It can be difficult to get writers excited about contributing to your company blog, even if they have great stories or knowledge. Writing compelling and fresh content each week can be a huge challenge for many marketers.

Luckily, it is possible to get valuable, interesting, and fresh content each week, even in a small company! Here are a few tips that will help you get more authors for your blog and more posts published:  

Ask for Contributors!

Sometimes it can be surprising how many people actually DO want to write for your company -- but no one ever asked them! Make sure you’re widening the field of your contributions outside of just your marketing and sales departments. You’ll be surprised how many great writers there are out there.

Make a List of Desired Blog Topics to Inspire Writers

A lot of the writer’s block contributors suffer from stems from not knowing where to begin. Kickstart this process with a list of compelling questions, prompts, and post ideas that help them get started or inspire new content ideas.

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Make Blog Writing a Contest

Give away a gift card or other prize to the person with the most popular post each month. Be clear how this will be measured (social likes or page traffic?) or just draw randomly each month from your contributor pool.

Crowdsource Blog Posts

Sometimes writing a whole post is too much to ask, but your office mates are still happy to contribute creative ideas to fuel your writing. Come up with a blog topic -- for example “10 ways to increase engagement on Instagram” -- then send around an email to the team with the most knowledge on the topic. Ask what each person’s favorite strategy or idea is (make sure to keep questions short!). Pretty soon you’ll have lots of ideas from the people who know best. This is also a great tool when you’re trying to write on a subject that you’re not as familiar with, but that many at your organization are pros at.

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Interview Your Busiest Blog Personalities

Everyone has a few people they’d love to write for their blog (wouldn’t it be great to have a post from your executive chef or CTO?). But some people are simply too busy to write posts themselves. This is where an interview format can be helpful. The final post can be structured as an interview or you can write a post as that person. Just make sure they’re ok with you ghostwriting for them and always get the final post approved!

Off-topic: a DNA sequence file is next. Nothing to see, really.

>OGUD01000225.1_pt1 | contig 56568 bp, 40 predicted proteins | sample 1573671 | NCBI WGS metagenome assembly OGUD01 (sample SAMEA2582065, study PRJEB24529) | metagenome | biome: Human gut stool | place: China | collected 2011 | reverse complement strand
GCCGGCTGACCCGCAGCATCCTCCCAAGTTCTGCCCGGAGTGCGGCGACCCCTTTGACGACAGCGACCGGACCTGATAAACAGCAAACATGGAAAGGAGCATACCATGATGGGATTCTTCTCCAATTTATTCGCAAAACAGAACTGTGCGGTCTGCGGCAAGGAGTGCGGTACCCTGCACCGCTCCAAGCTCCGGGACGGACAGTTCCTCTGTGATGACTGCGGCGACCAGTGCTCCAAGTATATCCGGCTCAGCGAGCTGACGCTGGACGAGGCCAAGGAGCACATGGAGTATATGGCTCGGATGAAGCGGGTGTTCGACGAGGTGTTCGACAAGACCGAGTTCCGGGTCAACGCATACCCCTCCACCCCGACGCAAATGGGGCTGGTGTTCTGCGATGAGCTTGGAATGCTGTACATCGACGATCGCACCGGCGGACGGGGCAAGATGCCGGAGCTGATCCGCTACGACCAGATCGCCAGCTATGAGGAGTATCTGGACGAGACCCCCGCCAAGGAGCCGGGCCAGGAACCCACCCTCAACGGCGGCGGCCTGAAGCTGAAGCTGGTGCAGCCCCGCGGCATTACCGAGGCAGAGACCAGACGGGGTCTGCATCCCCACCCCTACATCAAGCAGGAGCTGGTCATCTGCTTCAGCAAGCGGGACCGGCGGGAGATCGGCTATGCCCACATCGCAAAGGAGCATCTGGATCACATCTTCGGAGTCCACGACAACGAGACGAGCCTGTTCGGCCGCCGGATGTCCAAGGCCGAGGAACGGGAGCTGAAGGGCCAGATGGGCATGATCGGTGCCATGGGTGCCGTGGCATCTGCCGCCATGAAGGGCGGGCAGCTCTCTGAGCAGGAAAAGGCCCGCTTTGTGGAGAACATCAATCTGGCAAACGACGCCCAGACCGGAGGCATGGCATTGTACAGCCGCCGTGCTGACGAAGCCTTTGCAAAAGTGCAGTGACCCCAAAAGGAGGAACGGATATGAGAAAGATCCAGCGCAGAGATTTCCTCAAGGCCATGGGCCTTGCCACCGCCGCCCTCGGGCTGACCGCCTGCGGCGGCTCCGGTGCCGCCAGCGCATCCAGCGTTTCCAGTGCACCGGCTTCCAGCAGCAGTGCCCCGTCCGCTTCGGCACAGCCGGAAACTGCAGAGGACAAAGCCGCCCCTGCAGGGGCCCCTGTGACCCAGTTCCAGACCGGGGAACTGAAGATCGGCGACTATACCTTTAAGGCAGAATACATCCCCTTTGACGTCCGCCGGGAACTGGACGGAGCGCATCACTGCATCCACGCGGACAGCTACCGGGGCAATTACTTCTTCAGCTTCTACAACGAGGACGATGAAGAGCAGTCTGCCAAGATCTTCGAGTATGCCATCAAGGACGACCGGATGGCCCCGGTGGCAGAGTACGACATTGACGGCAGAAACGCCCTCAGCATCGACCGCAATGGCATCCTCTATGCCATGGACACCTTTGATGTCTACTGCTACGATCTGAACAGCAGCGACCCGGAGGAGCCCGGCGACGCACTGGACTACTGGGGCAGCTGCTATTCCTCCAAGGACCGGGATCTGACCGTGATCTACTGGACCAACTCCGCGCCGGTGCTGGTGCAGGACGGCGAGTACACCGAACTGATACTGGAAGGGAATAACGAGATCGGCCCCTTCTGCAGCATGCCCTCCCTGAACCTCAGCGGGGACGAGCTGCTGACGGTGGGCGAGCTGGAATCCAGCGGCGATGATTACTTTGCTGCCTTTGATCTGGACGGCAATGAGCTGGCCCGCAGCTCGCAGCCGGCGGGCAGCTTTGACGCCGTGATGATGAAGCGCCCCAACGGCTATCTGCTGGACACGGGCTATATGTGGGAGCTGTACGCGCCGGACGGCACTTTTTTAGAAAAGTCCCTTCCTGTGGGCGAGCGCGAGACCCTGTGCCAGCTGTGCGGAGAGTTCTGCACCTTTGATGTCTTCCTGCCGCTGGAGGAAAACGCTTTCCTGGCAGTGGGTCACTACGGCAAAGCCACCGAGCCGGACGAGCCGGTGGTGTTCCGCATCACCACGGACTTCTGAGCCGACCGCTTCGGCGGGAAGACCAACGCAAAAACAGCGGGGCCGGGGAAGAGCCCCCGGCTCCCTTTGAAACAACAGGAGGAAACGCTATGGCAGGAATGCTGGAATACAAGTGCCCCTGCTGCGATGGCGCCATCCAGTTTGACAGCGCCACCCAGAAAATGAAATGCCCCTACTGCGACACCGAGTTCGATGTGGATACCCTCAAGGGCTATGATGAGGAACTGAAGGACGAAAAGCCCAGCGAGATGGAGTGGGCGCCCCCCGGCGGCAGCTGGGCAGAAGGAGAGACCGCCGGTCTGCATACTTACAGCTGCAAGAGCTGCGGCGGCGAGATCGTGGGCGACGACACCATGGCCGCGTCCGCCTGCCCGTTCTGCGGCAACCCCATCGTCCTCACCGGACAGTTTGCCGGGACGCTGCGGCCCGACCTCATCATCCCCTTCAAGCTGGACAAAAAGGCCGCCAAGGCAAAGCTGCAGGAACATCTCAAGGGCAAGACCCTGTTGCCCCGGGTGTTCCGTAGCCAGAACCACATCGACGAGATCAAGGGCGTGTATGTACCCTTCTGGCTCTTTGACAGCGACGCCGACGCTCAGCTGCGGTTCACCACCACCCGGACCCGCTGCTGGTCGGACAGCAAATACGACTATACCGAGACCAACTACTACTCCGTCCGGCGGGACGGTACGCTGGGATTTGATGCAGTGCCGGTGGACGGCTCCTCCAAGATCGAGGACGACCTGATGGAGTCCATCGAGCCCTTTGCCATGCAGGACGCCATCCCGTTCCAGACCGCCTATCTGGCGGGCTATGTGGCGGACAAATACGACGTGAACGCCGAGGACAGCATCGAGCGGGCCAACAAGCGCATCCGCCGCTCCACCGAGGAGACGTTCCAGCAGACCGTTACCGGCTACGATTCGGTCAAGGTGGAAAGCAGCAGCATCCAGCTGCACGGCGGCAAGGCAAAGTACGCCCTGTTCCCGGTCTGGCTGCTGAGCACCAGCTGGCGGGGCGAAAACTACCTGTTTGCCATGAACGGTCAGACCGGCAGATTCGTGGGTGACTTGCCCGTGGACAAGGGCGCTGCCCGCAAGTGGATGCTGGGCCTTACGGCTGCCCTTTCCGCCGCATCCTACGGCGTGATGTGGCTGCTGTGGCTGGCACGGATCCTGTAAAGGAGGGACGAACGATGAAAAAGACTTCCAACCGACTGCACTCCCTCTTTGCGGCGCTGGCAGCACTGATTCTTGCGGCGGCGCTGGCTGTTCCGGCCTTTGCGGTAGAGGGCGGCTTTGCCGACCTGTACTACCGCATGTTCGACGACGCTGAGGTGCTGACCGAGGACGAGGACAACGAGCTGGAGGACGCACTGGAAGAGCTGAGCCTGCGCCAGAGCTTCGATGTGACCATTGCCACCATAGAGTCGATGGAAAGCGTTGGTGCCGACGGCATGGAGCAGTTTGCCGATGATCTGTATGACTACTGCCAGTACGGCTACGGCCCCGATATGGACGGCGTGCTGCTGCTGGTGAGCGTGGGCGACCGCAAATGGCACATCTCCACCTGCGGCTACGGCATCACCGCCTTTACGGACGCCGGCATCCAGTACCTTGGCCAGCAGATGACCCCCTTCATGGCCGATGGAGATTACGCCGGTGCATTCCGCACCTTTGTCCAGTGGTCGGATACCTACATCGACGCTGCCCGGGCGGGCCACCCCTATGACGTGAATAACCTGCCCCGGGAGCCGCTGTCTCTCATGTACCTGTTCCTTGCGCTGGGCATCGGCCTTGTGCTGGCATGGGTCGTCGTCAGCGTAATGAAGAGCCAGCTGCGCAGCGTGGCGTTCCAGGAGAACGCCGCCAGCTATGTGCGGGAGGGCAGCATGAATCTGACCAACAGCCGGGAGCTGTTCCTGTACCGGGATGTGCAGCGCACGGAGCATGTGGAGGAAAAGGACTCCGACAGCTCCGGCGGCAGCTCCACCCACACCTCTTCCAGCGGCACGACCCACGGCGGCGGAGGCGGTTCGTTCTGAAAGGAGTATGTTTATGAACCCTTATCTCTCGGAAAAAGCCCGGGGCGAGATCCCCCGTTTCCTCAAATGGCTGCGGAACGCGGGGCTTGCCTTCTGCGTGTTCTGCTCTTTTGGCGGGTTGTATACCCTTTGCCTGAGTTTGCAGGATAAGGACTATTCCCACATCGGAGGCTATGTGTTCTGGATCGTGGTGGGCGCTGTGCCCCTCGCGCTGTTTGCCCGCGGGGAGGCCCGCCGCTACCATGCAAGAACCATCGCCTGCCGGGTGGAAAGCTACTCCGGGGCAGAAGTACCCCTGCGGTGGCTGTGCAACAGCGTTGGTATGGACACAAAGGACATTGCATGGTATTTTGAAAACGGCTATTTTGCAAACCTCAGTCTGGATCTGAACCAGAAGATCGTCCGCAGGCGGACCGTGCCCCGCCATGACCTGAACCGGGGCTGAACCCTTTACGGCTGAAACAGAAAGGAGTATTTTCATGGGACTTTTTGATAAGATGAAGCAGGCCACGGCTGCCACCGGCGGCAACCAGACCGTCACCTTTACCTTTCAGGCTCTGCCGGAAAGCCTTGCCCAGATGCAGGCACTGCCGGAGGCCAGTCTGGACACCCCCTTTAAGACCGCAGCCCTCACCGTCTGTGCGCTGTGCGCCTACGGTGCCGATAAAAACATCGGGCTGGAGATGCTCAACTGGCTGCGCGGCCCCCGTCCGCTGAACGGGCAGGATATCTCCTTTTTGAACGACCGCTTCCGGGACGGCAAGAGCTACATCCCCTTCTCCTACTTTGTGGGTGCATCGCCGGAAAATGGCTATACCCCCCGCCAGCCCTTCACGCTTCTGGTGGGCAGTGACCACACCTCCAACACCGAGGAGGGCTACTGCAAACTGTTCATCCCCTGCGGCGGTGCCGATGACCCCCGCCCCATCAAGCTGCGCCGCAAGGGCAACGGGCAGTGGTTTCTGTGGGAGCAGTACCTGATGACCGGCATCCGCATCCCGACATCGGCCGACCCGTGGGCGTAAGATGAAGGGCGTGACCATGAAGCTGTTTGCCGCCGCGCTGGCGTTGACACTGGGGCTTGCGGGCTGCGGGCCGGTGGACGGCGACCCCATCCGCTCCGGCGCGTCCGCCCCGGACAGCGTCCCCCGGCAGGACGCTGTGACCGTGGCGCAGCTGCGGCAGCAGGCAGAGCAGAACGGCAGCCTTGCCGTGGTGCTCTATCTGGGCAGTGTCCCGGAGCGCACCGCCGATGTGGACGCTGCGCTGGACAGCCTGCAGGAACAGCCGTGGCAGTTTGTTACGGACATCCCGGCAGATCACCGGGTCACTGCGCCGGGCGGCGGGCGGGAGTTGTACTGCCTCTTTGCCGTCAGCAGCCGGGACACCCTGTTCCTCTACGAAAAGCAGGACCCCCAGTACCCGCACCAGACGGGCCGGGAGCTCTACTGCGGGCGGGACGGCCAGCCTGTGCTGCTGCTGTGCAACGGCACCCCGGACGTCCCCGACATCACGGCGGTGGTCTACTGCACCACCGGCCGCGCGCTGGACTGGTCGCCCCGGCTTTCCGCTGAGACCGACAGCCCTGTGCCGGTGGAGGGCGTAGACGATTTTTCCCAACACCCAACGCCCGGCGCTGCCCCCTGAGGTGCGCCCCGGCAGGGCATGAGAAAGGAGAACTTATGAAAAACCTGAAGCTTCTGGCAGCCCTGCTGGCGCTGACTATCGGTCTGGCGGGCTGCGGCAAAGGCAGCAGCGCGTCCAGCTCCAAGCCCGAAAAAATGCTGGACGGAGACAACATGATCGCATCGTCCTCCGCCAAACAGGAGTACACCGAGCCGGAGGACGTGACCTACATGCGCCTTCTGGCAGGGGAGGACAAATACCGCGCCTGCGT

Need more blog strategy? Get in touch here or call us at (425) 223-5919.

Is Your "Link in Bio" on Instagram Frustrating Users?

Because Thin Pig's expertise began with social media nearly 10 years ago, much of our team writes from the social media expert perspective. However, as a social media user, I'd really like to request a feature change on Instagram, and I'm sure I'm not alone on this one.

Instagram is my personal favorite platform to spend time since I'm a very visual person. I actually use the explore feed more than I use my home feed, oddly enough. I do this to get new ideas, get inspired, learn new things, etc. Since Instagram's algorithm shows you content you are more likely to enjoy based on your previous usage, it's no surprise to me that my explore feed focuses a lot on food, since I'm always drawn to food photography and new recipes. However, my joy of finding an amazing food shot is often trumped by frustration when I run into the all-too-common "link in bio" phrase. 

What does this mean? Since Instagram doesn’t allow clickable URLs in a post caption, comment, or stories (unless you have a verified account or 10k+ followers), the standard protocol is to put the link to the most recent post in the bio of the Instagram account. Then, in the post caption, you'll generally see something like "Like this recipe? <link in bio>." However, where is the link to older content?  Enter frustration.

In User Experience design there is a simple principle you should never break: if a person clicks on a link, it should take them to where they believe it should go - never surprise someone with where a link takes them. By this principle, always having a link to the most recent content in the profile makes the most sense.

So how do we solve the problem of finding old content but still keep the link following that principle? 

Luckily, the solution isn’t a hard one. Make sure that the link people are clicking on is going to a page that also showcases the slightly older content. This is really important if your audience is fairly engaged on Instagram since viewers can immediately see at least six photos on your profile. The six photos should be easily found on your blog or website.

For example, if you click on the link in Thin Pig’s Instagram profile, you can see how we do it. Our blog’s template shows a preview of multiple blog posts, so if someone saw one of our older photos, it wouldn’t be that hard to find. If we linked directly to the full version of the current blog post it would be more work for people to have to find the old blog post for which they are looking. We would likely lose people before they even found what they were originally looking for.

Another great solution is to utilize whatever image was posted on Instagram as an “archive” somewhere on the webpage that the user lands on. I have found that I will be looking for the image I saw on social media to navigate my way to the content I want on someone’s website, but only see headlines which I often won’t remember. I then close the window because it was more work than the perceived value.

Yes, the perfect solution to this entire issue would be for Instagram to allow clickable links within post captions, comments, and stories. But in the meantime, it'd make users' experiences a whole lot better if content creators on Instagram would include both the new content and old content on the link in the bio. An important strategy of every content creator should be ensuring users can find their content as easy as possible, especially if they post frequently.

Don’t make your audience feel like they have to pull out their compass to navigate to your older posts! This hopefully will help users find your content and make them more engaged, but it will also benefit you as it will help leverage content that already exists on your website and keep it evergreen.

How to Influence Public Perception: A Blueprint

The perception of your company and industry as a whole is the primary driver of purchase behavior for consumers. Learn how to shape those perceptions and grow your business.